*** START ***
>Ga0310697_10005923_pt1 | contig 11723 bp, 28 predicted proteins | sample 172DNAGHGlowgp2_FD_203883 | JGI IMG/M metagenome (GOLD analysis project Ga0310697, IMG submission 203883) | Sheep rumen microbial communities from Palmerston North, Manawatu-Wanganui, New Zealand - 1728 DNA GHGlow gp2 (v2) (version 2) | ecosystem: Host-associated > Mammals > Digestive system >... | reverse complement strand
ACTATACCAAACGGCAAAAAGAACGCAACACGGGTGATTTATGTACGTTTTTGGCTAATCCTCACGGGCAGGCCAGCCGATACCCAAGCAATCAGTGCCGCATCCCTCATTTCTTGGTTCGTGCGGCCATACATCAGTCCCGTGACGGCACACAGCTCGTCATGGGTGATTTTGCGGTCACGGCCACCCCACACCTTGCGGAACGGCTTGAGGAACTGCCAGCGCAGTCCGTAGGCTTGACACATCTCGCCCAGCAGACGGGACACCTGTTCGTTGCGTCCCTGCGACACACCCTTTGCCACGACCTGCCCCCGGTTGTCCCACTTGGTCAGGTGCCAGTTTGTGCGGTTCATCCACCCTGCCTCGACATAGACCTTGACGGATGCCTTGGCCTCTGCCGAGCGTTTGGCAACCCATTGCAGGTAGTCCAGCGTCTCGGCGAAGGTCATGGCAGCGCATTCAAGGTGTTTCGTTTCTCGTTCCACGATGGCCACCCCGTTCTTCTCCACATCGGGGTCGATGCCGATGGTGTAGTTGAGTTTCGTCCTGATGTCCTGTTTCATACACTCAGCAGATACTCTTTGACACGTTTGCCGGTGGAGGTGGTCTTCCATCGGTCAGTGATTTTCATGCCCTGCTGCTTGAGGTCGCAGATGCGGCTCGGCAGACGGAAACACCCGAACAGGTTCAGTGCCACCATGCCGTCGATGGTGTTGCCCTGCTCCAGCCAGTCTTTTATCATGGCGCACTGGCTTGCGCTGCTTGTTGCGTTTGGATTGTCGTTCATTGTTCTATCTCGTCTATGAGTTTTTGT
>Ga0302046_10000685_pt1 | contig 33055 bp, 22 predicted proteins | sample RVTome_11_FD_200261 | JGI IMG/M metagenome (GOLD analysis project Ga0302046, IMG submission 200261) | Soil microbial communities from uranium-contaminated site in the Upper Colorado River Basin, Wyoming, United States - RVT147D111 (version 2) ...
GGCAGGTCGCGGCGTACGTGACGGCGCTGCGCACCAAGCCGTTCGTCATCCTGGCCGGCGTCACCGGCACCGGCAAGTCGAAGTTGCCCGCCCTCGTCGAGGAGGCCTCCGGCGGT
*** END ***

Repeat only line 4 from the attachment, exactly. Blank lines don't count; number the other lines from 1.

GGCAGGTCGCGGCGTACGTGACGGCGCTGCGCACCAAGCCGTTCGTCATCCTGGCCGGCGTCACCGGCACCGGCAAGTCGAAGTTGCCCGCCCTCGTCGAGGAGGCCTCCGGCGGT